Museums, Human Rights and Democracy
23 November, 2012
2:00pm - 5:00pm
"Human Rights" within the museum context often draws upon the 1948 Universal Declaration of Human Rights. ‘Human rights’ has, in the post Cold War, post feminist, postsocialist era, become perhaps the only remaining universal ideology that retains a relatively normative status. It therefore offers a frame for a range of institutions, including museums.
Drawing on a long history of museum practice, Universal Museums argue that they are best placed to represent a ‘new’ universal humanity and all its complexity. Since the second half of the 20th century we see the emergence of museums that focus on human rights, including those of Indigenous people, the memorialisation of atrocities, freedom from slavery, torture and oppression and the performance of civil rights. Rather than representing the world as ‘one’, ‘human rights museums’ acknowledge that the performance of these rights is culturally specific.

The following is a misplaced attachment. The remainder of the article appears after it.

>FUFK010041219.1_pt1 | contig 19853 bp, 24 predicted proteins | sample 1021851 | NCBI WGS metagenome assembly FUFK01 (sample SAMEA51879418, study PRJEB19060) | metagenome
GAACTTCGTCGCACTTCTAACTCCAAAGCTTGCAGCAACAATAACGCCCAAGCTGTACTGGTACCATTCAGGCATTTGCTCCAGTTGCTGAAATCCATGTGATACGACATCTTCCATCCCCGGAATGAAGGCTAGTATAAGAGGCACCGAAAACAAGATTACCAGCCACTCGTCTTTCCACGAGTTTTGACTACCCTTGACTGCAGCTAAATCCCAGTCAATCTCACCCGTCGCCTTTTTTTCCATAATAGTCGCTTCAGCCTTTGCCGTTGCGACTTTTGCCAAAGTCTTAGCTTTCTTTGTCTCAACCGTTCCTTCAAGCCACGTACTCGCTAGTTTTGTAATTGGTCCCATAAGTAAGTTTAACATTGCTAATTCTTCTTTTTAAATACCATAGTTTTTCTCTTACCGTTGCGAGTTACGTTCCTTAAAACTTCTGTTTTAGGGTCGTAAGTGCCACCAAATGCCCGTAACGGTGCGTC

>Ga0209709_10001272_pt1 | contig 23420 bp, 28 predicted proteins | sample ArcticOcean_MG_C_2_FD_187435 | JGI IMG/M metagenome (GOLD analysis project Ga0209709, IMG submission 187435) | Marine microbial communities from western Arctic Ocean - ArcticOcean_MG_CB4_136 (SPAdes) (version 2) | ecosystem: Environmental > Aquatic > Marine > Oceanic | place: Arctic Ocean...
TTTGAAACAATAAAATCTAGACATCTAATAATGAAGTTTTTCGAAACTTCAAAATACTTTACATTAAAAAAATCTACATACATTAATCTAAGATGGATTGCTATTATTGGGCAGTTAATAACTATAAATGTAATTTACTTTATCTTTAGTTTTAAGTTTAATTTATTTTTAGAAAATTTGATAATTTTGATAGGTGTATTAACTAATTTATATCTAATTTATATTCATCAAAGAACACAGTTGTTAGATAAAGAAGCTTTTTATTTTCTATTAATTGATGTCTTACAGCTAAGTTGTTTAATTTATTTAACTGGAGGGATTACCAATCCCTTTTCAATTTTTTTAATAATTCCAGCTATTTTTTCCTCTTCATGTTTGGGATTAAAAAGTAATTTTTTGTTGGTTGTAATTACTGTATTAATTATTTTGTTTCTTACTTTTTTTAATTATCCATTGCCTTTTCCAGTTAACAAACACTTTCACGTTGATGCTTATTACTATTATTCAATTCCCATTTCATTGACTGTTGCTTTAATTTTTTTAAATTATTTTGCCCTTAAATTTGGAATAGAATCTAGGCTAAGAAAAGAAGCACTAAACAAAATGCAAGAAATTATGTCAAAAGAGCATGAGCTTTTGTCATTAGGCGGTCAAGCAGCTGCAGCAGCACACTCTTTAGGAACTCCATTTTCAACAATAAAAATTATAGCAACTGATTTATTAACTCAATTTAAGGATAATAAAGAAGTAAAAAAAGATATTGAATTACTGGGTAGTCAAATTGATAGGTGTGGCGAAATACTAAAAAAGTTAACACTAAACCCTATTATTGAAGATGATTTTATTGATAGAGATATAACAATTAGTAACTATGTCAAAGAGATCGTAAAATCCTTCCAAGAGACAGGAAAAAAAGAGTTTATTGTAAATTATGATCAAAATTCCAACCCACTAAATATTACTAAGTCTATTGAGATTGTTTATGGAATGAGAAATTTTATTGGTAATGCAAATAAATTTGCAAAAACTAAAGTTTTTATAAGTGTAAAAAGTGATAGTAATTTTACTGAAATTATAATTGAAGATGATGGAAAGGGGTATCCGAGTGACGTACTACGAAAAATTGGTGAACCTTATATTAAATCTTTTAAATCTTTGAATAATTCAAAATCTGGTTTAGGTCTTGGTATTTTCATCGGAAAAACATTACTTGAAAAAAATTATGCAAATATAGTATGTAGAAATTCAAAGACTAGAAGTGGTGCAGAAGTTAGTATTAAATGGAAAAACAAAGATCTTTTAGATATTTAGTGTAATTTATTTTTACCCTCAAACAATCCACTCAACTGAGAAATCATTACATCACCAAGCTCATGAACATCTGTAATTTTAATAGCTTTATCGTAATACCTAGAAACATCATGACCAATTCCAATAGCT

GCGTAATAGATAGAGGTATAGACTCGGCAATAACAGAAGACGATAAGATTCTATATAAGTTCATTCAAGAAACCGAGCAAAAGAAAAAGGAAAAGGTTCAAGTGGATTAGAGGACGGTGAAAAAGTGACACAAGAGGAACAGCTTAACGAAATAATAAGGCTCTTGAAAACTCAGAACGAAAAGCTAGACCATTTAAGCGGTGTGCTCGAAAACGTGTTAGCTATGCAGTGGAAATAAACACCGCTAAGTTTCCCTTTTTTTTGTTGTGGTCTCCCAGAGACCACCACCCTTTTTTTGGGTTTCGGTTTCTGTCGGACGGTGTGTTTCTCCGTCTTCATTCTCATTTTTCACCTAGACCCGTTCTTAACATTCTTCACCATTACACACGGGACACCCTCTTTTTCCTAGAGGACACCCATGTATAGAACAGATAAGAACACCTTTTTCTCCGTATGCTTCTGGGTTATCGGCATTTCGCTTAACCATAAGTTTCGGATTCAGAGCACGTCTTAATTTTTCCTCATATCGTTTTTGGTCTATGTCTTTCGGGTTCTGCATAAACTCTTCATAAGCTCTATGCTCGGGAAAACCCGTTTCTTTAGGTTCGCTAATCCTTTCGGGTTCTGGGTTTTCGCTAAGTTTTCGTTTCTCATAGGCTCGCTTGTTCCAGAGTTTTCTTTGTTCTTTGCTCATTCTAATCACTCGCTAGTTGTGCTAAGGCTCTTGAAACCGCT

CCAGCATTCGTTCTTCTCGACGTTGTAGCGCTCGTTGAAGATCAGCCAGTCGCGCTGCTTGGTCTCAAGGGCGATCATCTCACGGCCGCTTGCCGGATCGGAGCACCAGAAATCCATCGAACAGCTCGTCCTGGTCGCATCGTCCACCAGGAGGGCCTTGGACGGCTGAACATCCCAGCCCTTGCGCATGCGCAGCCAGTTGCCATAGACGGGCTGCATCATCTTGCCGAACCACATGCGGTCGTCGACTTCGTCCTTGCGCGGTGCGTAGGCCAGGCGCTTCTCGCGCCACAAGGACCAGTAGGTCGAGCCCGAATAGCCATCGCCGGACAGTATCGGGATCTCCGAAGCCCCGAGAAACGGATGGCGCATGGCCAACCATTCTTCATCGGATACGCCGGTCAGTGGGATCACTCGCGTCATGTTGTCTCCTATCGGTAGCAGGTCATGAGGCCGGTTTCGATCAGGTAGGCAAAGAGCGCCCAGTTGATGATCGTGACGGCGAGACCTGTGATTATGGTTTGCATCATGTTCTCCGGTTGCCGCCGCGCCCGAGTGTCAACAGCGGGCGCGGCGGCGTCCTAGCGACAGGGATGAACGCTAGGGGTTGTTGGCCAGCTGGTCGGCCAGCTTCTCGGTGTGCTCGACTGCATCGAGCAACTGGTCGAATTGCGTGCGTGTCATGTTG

This interdisciplinary symposium explores how human rights have become central to international developments in museums. The symposium will consider the intellectual foundation of the museum and the subject of human rights. Drawing on recent developments in museology, we ask, what are the purposes of museums? Does the inclusion of human rights and democracy necessitate a rewriting of our museology?
Location: CCANESA Board Room, Madsen Building, Eastern Avenue, The University of Sydney
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